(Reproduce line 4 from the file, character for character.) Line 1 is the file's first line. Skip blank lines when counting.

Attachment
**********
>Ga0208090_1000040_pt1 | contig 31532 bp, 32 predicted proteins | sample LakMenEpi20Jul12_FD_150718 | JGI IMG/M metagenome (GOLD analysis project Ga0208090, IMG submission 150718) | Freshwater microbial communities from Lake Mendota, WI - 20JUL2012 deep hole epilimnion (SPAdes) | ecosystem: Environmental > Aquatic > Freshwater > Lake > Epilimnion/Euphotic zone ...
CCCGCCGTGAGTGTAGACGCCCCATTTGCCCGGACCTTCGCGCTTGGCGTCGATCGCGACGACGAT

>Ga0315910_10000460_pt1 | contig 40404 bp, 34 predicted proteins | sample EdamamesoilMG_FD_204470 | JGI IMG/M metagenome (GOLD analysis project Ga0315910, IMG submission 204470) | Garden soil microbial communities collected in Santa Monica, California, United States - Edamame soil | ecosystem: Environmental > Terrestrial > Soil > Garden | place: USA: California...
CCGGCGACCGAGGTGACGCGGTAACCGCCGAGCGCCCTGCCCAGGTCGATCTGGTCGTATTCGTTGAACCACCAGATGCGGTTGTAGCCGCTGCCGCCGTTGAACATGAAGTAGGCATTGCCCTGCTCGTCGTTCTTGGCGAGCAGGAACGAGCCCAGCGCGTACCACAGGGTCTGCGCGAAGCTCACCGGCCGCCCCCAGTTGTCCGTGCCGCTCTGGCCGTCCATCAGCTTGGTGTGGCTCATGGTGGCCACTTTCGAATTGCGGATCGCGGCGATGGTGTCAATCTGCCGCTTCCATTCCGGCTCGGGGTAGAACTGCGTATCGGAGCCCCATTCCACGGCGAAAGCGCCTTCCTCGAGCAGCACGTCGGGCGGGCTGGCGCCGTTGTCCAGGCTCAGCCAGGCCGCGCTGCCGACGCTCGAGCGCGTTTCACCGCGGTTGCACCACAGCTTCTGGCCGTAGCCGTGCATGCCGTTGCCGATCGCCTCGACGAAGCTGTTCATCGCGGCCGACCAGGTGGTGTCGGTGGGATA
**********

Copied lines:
CCGGCGACCGAGGTGACGCGGTAACCGCCGAGCGCCCTGCCCAGGTCGATCTGGTCGTATTCGTTGAACCACCAGATGCGGTTGTAGCCGCTGCCGCCGTTGAACATGAAGTAGGCATTGCCCTGCTCGTCGTTCTTGGCGAGCAGGAACGAGCCCAGCGCGTACCACAGGGTCTGCGCGAAGCTCACCGGCCGCCCCCAGTTGTCCGTGCCGCTCTGGCCGTCCATCAGCTTGGTGTGGCTCATGGTGGCCACTTTCGAATTGCGGATCGCGGCGATGGTGTCAATCTGCCGCTTCCATTCCGGCTCGGGGTAGAACTGCGTATCGGAGCCCCATTCCACGGCGAAAGCGCCTTCCTCGAGCAGCACGTCGGGCGGGCTGGCGCCGTTGTCCAGGCTCAGCCAGGCCGCGCTGCCGACGCTCGAGCGCGTTTCACCGCGGTTGCACCACAGCTTCTGGCCGTAGCCGTGCATGCCGTTGCCGATCGCCTCGACGAAGCTGTTCATCGCGGCCGACCAGGTGGTGTCGGTGGGATA